If you’re unlucky, the Creep is someone about whom you have a bad gut feeling, but nothing tangible. Unfortunately, I have experienced this. Going to a former coworker’s office felt like entering a lion’s den. I could feel his predatory eyes on me at all times from the periphery of my vision, and could see him looking me up and down. The only solution was to not go into his office on my own. Discussion with other female coworkers on the team revealed that I wasn’t the only one who was uncomfortable around him, but none of us had anything concrete that we could report. Eventually I left the team for other reasons, but it was a huge relief to no longer deal with the stress and anxiety of working with him.
The solution: Unfortunately, creeps are unlikely to change their behavior, but if you believe you might be making others uncomfortable with your actions, I recommend seeking professional counseling. A therapist can help you explore body language, interpersonal relations, and how your actions are inappropriate.
My advice here is instead predominantly for women — or anyone — who has to deal with a workplace creep: be safe and don’t be afraid to share your concerns with your peers, management, or HR department, even if you don’t have tangible evidence. You can always say, “I don’t feel comfortable working with <Person> and I want you to be aware of this. Nothing has happened, but I’ve discussed the matter with others on the team, and they feel similarly.” You also have the power to ask to be assigned to a different project. Above all else, your safety and comfort at work are absolutely critical. Anything that impedes this is hindering not only your work, but your right to peace of mind and a safe environment.
The tricky thing about sexism in technology is that not all of these examples involve “bad” people or individuals with ill-intent. In particular, touchy-feely types, interrupters, condescenders, and well-intentioned sexists aren’t necessarily aware that what they’re doing or saying is even wrong. Their behavior may be borne of bad habits, unconscious bias, insensitivity, awkwardness, or some combination thereof.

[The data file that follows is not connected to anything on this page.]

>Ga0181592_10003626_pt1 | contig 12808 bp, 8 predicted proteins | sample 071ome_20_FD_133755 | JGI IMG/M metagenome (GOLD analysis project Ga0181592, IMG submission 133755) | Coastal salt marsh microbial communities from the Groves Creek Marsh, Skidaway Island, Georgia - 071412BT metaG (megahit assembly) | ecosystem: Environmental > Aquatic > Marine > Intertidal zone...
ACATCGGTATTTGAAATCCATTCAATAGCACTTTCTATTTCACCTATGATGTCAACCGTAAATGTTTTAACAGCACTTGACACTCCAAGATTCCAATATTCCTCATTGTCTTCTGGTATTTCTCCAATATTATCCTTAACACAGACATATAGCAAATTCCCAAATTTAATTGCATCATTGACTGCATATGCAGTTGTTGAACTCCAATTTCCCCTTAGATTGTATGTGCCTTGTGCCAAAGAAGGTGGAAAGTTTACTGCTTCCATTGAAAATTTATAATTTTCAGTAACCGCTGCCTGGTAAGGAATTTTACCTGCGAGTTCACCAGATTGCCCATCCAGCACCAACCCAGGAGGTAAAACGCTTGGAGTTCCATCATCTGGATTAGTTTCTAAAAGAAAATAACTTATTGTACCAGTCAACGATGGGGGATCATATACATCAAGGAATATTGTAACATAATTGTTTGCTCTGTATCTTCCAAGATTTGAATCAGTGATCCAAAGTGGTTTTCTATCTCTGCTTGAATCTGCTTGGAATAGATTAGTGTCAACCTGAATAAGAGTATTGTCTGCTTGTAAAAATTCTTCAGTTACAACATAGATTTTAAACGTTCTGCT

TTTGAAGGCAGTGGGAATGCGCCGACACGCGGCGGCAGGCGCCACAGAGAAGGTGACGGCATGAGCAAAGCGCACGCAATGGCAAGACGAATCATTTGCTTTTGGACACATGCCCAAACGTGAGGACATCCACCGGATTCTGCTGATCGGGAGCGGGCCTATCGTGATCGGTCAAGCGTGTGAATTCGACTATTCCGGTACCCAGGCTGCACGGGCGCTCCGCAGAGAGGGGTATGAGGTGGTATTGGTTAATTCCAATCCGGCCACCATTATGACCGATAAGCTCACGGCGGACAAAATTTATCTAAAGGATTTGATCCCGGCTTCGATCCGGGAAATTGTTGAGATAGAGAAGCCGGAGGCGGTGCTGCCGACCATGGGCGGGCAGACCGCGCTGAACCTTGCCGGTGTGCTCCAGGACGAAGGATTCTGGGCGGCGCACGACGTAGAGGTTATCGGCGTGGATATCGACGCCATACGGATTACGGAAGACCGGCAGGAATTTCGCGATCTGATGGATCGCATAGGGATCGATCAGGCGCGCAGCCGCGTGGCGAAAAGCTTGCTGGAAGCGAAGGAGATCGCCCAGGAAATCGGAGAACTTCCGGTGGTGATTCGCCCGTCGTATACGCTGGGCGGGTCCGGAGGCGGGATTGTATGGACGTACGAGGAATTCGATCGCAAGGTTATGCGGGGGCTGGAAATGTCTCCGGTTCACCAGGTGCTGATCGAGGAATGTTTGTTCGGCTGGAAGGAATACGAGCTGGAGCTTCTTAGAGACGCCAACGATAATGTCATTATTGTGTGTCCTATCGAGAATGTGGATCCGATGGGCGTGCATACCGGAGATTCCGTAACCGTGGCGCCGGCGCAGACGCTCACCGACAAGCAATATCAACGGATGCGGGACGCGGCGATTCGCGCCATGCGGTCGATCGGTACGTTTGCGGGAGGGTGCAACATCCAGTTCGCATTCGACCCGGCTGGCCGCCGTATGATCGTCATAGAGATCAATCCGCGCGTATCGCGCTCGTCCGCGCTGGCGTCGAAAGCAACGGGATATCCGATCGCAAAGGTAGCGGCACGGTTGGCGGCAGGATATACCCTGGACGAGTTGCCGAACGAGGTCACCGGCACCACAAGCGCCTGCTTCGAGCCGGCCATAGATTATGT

This is not to make excuses for their actions — their behavior is still sexist — but it makes matters more complicated when a well-intentioned sexist views himself as an ardent supporter of women in technology. Broaching the subject of, “Yeah, it’s awesome that you’re an ally, but…” isn’t easy. How do you break it to someone that they have biases when they’re trying so hard to be a good advocate?
Thankfully, one of the approaches being taken by technology companies — unconscious bias training — addresses exactly this kind of issue. I hope to see much more of this in the future, including at my company.
Don’t get me wrong: I have a lot to be thankful for in my professional life, especially when it comes to my current team. I know for a fact that they will back me up in meetings. They respect my opinions, treat my viewpoints as legitimate, don’t talk over me, and assume I’m competent by default. They don’t treat me as an exception to some sort of unspoken rule about women in technology.
But some of them also say or do things that make me uncomfortable, and the responses I received from friends and peers tell me that we have a long way to go towards resolving sexism in our industry.
I don’t claim to have all the answers, and there are likely many more kinds of sexism (and potential solutions) than I’ve listed here. Nonetheless, this is at least a start towards building awareness, particularly regarding how even unconscious biases can cause harmful behaviors. Until we eliminate the many different biases in our field, even the subtle, seemingly-innocuous ones that are hard to put your finger on, the tech industry won’t truly be welcoming women with open arms.